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Influence of Land Use on Carbon Sequestration and Erosion in Mexico and Central America

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Type: Journal Article
Author: Etchevers, J. D.; Prat, C.; Balbontin, C.; Bravo, M.; Martinez, Martha; Ortiz, C.
Journal: Bulletin du Réseau Erosion
Volume: 23
Page(s): 284-310
Date: 2004
URI: https://hdl.handle.net/10535/5530
Sector: Land Tenure & Use
Region: Central America & Caribbean
Subject(s): land tenure and use
carbon sequestration
land degradation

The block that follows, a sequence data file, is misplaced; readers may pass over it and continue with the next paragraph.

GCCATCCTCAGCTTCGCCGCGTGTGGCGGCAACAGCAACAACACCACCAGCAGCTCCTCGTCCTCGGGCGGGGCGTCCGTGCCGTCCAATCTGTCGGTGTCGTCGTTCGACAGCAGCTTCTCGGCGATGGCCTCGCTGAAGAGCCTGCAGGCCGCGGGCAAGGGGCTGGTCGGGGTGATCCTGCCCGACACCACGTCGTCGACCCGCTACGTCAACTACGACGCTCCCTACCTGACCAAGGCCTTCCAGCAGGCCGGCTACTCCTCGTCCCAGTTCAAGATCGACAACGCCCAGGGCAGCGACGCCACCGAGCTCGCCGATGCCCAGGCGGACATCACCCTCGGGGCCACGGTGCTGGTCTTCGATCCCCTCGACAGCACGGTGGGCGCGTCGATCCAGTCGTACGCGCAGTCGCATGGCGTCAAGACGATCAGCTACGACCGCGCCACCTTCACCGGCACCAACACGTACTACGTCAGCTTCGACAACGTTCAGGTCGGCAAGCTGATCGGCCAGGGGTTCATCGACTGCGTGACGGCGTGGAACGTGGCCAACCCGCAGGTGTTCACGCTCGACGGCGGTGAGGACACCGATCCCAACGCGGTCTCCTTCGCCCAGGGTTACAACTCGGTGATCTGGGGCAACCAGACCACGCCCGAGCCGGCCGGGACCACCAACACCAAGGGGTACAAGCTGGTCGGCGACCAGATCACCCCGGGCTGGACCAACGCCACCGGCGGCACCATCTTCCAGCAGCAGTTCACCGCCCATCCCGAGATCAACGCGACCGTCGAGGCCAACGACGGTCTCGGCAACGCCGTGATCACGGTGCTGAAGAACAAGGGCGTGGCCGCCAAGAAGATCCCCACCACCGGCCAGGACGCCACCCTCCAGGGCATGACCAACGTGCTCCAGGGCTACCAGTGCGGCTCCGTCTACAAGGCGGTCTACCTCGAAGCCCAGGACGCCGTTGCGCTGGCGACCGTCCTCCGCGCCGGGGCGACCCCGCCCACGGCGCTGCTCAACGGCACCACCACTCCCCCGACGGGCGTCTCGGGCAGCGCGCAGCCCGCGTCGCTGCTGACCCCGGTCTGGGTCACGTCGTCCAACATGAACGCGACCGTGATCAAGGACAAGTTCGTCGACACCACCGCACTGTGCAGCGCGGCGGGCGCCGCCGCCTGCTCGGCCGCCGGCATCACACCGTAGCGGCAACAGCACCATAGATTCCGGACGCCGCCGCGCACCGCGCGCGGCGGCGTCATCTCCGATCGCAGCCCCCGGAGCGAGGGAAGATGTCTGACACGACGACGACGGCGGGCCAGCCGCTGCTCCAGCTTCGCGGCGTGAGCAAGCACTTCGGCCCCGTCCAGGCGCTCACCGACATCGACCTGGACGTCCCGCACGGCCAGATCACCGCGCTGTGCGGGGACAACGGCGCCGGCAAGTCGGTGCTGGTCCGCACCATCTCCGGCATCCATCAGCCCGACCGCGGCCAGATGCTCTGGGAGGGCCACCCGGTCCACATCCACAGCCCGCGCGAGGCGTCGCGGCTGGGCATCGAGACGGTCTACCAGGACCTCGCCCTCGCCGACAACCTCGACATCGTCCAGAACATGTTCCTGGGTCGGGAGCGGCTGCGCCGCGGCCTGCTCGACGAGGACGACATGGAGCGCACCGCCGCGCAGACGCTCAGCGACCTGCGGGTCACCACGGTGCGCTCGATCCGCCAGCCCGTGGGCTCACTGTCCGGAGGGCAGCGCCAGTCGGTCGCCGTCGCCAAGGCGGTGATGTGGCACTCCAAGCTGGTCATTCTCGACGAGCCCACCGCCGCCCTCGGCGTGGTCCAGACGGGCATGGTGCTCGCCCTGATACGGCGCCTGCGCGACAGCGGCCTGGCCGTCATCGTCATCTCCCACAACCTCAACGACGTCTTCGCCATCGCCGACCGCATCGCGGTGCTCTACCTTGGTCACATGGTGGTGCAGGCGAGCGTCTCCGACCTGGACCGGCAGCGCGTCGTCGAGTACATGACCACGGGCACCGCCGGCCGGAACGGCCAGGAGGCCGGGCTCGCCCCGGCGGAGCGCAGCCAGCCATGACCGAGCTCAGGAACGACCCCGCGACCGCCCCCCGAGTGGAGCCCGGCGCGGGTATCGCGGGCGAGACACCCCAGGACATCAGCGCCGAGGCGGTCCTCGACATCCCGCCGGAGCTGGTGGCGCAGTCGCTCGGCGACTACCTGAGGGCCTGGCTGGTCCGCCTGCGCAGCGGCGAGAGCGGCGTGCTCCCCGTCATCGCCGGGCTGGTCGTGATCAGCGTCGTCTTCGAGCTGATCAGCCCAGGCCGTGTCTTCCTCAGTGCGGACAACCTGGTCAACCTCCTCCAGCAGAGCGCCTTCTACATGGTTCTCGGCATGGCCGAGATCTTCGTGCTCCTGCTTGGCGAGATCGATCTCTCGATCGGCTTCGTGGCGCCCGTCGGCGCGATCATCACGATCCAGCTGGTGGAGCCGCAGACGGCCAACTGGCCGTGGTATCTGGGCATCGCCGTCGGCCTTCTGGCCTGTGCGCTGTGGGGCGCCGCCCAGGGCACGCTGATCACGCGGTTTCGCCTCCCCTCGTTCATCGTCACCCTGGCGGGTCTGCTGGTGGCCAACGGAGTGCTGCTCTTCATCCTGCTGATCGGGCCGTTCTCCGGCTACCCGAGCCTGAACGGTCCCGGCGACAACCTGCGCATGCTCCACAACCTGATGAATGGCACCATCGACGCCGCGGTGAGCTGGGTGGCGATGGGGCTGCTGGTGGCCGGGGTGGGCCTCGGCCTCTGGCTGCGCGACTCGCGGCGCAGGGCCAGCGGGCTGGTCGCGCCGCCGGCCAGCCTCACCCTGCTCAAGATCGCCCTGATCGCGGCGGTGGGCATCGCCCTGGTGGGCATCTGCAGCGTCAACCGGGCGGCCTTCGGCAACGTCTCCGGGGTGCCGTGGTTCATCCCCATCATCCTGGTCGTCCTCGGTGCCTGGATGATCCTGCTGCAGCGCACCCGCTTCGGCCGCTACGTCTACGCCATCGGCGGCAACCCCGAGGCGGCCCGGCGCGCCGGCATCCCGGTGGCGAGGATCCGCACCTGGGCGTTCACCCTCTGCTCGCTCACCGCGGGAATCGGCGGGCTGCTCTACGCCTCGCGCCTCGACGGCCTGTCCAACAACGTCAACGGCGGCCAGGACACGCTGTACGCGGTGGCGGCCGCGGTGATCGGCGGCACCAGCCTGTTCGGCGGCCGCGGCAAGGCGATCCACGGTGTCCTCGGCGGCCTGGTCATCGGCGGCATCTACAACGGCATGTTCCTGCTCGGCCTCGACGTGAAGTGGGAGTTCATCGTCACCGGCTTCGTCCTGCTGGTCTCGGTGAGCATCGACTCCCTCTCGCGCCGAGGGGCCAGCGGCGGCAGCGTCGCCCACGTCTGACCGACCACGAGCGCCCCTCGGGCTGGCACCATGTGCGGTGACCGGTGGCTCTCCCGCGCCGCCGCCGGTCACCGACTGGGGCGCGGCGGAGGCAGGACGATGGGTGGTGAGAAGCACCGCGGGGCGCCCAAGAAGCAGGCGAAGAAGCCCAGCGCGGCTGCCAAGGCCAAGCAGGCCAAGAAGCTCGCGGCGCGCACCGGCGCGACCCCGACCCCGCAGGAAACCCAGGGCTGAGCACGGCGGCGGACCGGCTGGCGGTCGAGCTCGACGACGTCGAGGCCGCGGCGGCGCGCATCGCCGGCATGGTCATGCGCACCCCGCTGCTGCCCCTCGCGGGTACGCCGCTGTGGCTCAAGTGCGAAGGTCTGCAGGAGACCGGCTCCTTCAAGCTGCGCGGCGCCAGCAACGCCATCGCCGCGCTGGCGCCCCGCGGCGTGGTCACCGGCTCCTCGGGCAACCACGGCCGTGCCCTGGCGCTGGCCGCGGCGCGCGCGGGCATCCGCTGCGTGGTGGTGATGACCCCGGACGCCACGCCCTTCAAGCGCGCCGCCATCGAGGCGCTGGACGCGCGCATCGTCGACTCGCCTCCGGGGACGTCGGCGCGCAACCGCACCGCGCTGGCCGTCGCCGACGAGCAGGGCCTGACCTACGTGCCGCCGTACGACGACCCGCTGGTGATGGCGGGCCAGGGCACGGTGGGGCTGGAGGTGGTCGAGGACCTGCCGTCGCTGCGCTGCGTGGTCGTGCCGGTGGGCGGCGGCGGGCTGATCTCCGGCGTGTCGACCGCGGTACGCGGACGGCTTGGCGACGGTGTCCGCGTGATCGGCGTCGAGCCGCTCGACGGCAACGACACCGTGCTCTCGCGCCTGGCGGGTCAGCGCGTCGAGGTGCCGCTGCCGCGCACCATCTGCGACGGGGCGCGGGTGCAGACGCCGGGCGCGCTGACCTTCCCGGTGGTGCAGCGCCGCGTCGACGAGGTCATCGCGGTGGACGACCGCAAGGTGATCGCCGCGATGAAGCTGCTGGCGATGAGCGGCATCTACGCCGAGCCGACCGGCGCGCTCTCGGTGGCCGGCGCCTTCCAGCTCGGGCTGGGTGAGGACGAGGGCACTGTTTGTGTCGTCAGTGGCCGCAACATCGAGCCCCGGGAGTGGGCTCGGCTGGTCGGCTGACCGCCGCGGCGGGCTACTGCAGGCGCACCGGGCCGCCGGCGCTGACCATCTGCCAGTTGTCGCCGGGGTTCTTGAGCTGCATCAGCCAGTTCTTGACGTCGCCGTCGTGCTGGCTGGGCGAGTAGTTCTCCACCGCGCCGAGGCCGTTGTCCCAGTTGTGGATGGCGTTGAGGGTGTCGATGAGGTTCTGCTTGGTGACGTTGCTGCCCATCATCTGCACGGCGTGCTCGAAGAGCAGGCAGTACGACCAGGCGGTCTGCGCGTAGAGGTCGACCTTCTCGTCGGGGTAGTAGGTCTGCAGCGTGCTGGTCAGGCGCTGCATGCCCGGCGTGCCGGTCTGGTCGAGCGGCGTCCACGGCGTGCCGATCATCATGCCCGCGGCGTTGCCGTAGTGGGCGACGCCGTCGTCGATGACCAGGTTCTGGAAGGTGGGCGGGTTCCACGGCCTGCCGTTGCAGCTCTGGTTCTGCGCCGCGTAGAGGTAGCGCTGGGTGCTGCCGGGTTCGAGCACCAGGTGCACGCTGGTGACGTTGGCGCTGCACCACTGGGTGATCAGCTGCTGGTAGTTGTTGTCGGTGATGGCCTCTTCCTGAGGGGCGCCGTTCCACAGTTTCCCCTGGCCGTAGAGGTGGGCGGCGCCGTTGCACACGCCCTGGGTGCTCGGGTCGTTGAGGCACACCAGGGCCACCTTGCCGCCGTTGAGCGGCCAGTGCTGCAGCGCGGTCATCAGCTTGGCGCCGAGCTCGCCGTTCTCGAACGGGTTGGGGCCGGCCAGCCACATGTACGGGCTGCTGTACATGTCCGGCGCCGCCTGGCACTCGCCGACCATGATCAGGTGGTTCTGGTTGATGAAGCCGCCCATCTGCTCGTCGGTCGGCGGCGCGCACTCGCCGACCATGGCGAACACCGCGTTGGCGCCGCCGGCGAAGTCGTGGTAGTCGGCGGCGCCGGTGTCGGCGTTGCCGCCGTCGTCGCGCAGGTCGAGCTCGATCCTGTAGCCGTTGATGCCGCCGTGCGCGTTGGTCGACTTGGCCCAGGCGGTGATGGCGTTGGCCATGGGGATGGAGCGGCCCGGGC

Abstract: "In the past centuries man incorporated many fragile natural resources into production in Mexico and Central America and exploited them under low intensity slash-and-burn system preserving their integrity for long periods. However, in more recent times, such agro-ecosystems have been subjected to over exploitation and intensive use, in terms of time and space, without consideration for their lack of resilience, due to population growth and the demands to generate profits, as established by the prevailing economic model. The standing practices have resulted in severe human induced land degradation, particularly in tropical areas. Land degradation in desert areas is more a natural type of degradation than an anthropogenic one. A series of alternative technologies to reduce the impact of human activities have been proposed in recent years. Among them, different types of alternative agriculture oriented either to regenerate some of the properties of the systems or to reach its stability. Conservation tillage is an example. Other, is intercropping staple crops and fruit trees (MIAF) techniques developed for hillside agriculture (20 to 60 % slopes) in Mexico. Conservation tillage and MIAF are intimately related to carbon sequestration (soils and above-ground) and to preventing soi1 erosion. It has been shown in Mexico that the rate of carbon entrance to these systems exceeds the rate of carbon exit. The root residues left in the soi1 contribute after decomposition to the soi1 carbon reservoirs, however, the quantity of carbon remaining in the soi1 after a time is dependent on and controlled by the own system. In contrast, above-ground residues, which are also controlled by the system, may or may not become part of the carbon reserve of the soi1 because man as an external agent decides the final destination of this carbon. The identification and understanding the structure of the system, and its components, as well as, the role that each of these components plays, is fundamental to intervene in the system and decide on the most appropriate direction. Efforts have been made lately in Mexico and Central America to benefit from international agreements that have created an emerging market for the sequestered carbon. The conservation tillage is one of the agronomie practices linked to preserving soi1 carbon and even to increasing it, however, a limited surface is maintained under this system in Mexico and Central America, as compared to Argentina and Brazil. A scarce availability of technology for the mostly tropical and hillside agriculture conditions in these regions of the world is often blamed for such situation. However, on-going-research efforts to better understand and to practice conservation agriculture leading to decrease soi1 erosion and increase carbon sequestration are rather limited."

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